- The allocation of responsibilities for granting parental access and correction capabilities;
- The specification of whether foreign storage and processing is allowed;
- The specification of whether other government agencies (such as social service agencies) may have access;
- The specification of data security and breach notification obligations;
- The prohibition on unilateral modifications; and
- The inclusion of a right for the district to audit/inspect vendors for compliance with contractual obligations.
Finally, the researchers recommended the creation of a "national research center and clearinghouse," to perform academic and policy research; bring together stakeholders; draft model contract clauses, privacy notices and consent forms; and create a repository for research, model contracts, and policies.
The Software & Information Industry Association (SIIA) issued a press release attempting to counter the damaging results contained in Fordham U's report. SIIA is a trade association for software and digital content companies.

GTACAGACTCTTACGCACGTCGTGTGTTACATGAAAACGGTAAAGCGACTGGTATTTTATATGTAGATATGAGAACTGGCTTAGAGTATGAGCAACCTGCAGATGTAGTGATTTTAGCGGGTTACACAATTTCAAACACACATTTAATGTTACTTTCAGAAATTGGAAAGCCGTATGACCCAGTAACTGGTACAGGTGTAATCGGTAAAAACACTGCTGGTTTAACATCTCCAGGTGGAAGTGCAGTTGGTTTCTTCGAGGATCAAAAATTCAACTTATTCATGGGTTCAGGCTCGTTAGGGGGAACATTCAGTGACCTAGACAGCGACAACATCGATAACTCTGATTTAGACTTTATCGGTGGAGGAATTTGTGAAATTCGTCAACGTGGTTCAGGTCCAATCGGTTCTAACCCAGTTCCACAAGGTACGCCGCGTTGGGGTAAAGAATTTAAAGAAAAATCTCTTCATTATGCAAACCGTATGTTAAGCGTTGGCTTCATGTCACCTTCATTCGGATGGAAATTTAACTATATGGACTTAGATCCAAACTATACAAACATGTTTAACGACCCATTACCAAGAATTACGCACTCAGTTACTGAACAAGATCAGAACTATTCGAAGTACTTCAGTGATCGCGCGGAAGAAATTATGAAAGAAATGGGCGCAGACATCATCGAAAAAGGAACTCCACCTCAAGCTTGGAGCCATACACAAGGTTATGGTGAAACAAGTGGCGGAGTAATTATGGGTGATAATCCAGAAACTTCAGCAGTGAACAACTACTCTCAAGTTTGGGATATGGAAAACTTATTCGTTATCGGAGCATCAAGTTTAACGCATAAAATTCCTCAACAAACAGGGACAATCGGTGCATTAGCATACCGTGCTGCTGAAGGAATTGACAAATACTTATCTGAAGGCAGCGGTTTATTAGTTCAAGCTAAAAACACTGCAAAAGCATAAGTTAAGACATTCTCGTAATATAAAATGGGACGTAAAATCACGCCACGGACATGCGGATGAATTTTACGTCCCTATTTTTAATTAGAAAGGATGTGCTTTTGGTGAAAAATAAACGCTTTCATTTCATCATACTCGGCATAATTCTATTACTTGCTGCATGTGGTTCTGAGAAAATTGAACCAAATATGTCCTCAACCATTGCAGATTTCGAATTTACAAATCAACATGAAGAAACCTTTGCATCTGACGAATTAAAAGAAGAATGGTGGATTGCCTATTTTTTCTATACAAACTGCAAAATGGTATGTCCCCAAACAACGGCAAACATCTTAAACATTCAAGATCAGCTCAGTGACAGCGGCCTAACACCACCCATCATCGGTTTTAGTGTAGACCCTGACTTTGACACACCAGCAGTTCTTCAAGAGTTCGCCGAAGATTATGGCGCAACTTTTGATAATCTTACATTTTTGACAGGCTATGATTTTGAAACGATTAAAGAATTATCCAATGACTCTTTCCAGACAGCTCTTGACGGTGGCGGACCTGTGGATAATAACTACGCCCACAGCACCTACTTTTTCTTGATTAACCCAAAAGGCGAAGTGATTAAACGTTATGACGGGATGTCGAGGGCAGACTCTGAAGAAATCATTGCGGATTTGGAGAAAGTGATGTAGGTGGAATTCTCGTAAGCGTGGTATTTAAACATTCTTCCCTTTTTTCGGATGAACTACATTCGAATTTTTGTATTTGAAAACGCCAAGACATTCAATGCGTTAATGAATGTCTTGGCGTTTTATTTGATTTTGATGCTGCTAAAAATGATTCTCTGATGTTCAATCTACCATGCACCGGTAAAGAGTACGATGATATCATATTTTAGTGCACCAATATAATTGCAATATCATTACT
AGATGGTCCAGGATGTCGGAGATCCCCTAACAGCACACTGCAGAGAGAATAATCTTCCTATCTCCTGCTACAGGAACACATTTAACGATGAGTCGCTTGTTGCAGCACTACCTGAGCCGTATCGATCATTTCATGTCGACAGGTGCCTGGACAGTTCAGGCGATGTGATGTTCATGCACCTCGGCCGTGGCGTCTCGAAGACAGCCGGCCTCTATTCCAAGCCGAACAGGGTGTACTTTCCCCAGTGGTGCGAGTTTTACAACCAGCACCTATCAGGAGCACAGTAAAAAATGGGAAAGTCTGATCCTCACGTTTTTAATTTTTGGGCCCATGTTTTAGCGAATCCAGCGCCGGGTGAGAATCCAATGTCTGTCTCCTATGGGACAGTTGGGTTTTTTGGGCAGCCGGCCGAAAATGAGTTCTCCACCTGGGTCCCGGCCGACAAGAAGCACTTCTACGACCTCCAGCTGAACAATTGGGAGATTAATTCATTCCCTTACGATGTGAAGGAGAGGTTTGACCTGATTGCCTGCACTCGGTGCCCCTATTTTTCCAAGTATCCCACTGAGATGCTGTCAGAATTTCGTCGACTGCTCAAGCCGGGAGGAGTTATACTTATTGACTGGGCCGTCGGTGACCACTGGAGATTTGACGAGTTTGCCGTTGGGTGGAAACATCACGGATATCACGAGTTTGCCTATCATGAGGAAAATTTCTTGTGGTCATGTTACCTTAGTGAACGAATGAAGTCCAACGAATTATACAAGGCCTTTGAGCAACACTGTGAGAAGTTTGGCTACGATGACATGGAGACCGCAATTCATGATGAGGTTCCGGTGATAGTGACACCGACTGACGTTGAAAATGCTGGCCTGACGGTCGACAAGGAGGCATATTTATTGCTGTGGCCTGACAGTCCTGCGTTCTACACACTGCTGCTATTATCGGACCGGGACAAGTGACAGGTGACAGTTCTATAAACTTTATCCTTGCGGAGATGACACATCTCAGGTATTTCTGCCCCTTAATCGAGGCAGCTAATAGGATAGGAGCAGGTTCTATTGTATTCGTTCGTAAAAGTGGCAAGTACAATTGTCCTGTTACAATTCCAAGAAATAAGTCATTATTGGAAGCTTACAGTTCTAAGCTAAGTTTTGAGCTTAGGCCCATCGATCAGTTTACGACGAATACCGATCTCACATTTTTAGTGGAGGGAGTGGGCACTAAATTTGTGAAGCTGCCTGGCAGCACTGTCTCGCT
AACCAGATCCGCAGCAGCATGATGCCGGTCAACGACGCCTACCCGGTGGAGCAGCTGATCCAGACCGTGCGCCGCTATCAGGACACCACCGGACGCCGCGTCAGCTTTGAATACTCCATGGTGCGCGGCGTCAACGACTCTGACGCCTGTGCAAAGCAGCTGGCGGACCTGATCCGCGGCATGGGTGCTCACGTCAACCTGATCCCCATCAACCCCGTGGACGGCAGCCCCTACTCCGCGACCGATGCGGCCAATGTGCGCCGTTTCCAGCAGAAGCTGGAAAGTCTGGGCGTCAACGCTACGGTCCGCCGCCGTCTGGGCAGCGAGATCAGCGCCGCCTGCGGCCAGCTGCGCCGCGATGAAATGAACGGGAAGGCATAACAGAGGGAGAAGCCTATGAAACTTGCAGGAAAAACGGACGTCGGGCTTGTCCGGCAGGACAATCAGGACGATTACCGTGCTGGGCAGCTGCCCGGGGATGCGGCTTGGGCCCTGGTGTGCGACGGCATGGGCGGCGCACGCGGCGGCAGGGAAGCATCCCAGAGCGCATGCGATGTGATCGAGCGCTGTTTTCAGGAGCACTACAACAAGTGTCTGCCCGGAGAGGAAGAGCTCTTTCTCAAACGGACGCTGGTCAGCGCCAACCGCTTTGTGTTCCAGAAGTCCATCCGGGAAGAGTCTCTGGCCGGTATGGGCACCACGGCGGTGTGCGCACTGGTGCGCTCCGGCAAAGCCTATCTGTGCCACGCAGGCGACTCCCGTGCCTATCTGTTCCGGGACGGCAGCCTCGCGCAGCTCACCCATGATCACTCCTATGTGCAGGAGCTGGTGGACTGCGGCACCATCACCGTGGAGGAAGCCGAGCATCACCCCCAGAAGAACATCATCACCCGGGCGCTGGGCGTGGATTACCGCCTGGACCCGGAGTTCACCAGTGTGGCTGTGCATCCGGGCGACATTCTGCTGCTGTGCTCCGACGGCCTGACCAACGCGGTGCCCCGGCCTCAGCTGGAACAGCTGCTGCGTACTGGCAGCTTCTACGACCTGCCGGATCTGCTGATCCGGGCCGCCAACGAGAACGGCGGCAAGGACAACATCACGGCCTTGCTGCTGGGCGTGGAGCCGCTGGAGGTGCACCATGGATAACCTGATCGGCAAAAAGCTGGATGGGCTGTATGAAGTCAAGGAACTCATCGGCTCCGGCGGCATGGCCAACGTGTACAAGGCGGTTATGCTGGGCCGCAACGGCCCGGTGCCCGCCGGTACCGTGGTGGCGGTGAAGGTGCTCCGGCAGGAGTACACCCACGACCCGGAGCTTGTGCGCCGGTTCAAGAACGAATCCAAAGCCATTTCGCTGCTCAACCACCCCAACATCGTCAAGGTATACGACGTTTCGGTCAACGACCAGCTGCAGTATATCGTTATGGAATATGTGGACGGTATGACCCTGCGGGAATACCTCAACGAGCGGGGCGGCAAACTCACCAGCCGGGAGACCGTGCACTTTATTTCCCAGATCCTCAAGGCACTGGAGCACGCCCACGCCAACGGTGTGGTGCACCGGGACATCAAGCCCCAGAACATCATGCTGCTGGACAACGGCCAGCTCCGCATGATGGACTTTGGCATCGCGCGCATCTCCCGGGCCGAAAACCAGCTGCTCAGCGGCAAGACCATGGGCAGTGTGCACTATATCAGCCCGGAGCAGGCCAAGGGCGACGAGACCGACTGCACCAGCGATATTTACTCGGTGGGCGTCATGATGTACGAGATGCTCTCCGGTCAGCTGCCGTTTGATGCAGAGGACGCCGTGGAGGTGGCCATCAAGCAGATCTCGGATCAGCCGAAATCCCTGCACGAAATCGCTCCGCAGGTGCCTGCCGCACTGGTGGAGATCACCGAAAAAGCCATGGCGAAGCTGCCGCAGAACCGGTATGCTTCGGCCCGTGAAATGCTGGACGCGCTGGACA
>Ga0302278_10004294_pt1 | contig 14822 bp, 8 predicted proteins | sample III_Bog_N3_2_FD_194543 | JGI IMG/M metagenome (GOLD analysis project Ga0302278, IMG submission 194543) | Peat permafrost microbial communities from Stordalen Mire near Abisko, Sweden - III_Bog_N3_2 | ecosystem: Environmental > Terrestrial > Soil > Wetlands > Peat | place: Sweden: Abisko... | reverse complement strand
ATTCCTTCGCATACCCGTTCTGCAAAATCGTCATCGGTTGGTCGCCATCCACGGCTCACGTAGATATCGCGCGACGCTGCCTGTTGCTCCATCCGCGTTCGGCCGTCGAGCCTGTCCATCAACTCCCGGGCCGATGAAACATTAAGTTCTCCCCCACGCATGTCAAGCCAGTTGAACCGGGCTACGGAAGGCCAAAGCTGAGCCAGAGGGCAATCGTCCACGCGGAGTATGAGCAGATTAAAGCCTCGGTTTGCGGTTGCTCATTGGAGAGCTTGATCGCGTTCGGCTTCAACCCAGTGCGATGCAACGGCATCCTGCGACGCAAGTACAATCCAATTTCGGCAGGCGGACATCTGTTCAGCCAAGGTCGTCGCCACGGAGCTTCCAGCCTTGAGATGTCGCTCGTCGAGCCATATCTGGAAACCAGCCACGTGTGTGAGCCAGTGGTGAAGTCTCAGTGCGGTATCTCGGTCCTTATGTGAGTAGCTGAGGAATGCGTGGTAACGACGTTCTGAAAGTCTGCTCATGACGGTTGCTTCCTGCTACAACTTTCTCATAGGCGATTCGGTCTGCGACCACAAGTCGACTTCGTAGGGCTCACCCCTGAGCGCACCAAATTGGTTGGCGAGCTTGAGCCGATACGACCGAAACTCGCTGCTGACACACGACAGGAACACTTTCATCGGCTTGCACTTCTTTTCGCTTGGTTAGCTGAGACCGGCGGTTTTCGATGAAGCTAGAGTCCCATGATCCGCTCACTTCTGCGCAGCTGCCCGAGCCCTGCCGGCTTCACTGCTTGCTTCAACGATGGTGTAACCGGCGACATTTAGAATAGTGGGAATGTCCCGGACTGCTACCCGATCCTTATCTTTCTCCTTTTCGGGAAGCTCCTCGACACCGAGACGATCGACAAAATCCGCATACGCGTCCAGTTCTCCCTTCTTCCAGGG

"School service providers work with school districts to use student information to deliver technologies and services that are critical to student learning and to meeting a school's enterprise management needs. In their use of student information, they act exclusively for the schools or other educational authorities for whom they work," said Mark Schneiderman, SIIA's senior director of education policy. "As schools and providers work together to improve student learning, they are committed to a shared responsibility to protect the privacy and security of personal student information."
Schneiderman added that vendor commitment to student privacy is "enforced" by "strong" federal laws. "Contracts alone don't govern the use of student data. There exists an impressive network of strong federal protections and business practices that keep this data safe," he said. "School service providers know that if they do not protect student information entrusted to them, they will lose their customers and face legal repercussions."
Dian Schaffhauser is a writer who covers technology and business for a number of publications. Contact her at email@example.com.